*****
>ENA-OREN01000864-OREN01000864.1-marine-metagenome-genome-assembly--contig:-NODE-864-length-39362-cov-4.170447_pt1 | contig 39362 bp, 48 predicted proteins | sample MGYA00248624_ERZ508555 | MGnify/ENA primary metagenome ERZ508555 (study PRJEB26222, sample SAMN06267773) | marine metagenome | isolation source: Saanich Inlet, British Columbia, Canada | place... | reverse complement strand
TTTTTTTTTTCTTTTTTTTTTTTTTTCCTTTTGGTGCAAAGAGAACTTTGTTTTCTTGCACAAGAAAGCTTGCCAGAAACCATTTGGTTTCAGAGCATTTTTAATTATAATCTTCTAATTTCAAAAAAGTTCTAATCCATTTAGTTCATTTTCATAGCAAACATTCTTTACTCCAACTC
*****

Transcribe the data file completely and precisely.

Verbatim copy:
>ENA-OREN01000864-OREN01000864.1-marine-metagenome-genome-assembly--contig:-NODE-864-length-39362-cov-4.170447_pt1 | contig 39362 bp, 48 predicted proteins | sample MGYA00248624_ERZ508555 | MGnify/ENA primary metagenome ERZ508555 (study PRJEB26222, sample SAMN06267773) | marine metagenome | isolation source: Saanich Inlet, British Columbia, Canada | place... | reverse complement strand
TTTTTTTTTTCTTTTTTTTTTTTTTTCCTTTTGGTGCAAAGAGAACTTTGTTTTCTTGCACAAGAAAGCTTGCCAGAAACCATTTGGTTTCAGAGCATTTTTAATTATAATCTTCTAATTTCAAAAAAGTTCTAATCCATTTAGTTCATTTTCATAGCAAACATTCTTTACTCCAACTC